Saturday, April 10, 2010

A Study In Character - Rebecca's Shelf

Sometimes it's nice to be reminded that our work doesn't have to be perfect. The value or worth of a piece is not only measured by the quality of its construction; character counts. Sometimes, character is the main attribute.

Here's a case in point. Rebecca has a small wooden shelf in her kitchen. It sits on the counter next to the stove and keeps her most used items close at hand.

But it has flaws - a lot really. When seen from the standard woodworker perspective, it has serious problems. The top is warped - badly. The joints have failed and been repaired numerous times; it's nailed like a kids' tree fort and has awkward corner brackets. And it seems so plain - just four sticks and two boards, four dados and four rabbets.

And yet, there is another way of seeing it. It has character - a lot really. Its plainess is part of its charm. Sometimes simple is better than complex. The top, although warped, is stained with cooking oil and sauces from thousands of home cooked meals (and Rebecca is a fabulous cook). The nails speak of someone caring enough for this piece to not throw it in a landfill or burn it in a fire. It's made of wood, not plastic. Its surface ages gracefully, absorbing life and reflecting it back. It's around for the long story, not the short, disposable life.

This piece has character, and it counts. Rebecca says "Those shelves have been in every kitchen I've had." I'd love for someone to say something like that about one of my pieces. Yeah, it's not always about perfection - character counts too.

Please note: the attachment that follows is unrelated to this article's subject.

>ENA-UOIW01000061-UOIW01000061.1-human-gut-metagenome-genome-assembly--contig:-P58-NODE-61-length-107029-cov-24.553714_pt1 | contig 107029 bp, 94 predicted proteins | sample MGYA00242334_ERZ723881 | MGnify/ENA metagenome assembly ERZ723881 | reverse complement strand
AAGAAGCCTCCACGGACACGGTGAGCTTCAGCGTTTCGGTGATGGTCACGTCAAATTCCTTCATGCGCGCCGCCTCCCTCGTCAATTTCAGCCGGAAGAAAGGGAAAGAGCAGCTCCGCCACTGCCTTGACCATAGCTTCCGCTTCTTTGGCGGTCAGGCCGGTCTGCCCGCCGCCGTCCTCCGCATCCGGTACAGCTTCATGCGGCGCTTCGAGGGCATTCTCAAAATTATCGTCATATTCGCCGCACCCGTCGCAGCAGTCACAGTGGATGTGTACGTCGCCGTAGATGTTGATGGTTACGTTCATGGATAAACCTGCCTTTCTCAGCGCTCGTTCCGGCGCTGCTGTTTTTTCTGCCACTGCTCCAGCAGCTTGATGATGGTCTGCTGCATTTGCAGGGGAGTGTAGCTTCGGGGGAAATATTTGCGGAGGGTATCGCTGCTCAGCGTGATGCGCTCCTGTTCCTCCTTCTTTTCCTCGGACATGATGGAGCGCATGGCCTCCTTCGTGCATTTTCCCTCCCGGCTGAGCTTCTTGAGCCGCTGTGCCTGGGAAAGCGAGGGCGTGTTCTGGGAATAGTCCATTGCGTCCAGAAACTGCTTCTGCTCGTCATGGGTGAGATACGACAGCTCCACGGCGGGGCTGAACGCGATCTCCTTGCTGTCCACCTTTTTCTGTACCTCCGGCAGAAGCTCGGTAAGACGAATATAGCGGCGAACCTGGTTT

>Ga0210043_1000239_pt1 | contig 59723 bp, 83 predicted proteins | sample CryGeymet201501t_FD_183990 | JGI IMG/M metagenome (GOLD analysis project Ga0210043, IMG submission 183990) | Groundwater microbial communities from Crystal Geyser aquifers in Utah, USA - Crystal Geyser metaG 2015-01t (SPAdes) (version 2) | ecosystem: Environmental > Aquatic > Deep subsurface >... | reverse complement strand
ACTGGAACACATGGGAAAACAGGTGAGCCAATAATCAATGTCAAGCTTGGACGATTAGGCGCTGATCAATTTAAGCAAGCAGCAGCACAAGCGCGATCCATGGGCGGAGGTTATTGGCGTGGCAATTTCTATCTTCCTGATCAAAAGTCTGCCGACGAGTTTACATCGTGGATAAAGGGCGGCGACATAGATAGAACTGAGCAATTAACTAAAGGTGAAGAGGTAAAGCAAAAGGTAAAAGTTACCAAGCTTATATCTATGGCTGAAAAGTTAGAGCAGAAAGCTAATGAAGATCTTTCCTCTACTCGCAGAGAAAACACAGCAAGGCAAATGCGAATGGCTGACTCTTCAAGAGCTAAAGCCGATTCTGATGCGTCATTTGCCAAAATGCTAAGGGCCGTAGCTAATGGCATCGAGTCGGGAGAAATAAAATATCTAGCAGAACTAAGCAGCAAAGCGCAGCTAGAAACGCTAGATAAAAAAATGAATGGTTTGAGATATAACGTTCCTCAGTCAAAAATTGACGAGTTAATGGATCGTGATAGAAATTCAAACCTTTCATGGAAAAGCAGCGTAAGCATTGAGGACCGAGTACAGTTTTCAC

1. I can see what you are saying, but for whatever reason, those angle braces always RELLY bother me. I think it has to do with the fact that a family member slapped one on a 100 year old cradle that has been in my family for generations. It was an easy and effective repair to a damaged piece, but it completely destroyed the appearance and is going to make restoration that much harder. Oh well.

  2. JC - Yeah, I know. But on the bright side, if they couldn't fix it any other way, at least they fixed it and it survived :)

  3. Very true. I look forward to all apects of the repair (even the angle braced joints except for one thing. I've got some lead paint to remove. I've got some research to do on that part.

  4. JC - Don't sand it! I'm no expert, but I'd say a paint stripper would be the safest way to remove it (of course, then what?). I've had great success with Soy-Gel. You can check it out here:

    Good luck!

  5. no sanding. I think the most abrasive thing I'll use is twine and burlap to help remove the paint, assuming that I don't just pay to get that part taken care of. The paint is flaking off pretty easy though, so I may just do it myself.

    Thanks for the product recommendation. I'll look into it further. I actually bookmarked your site when you reviewed another of their products. you had an entry about getting samples of their milk paints.


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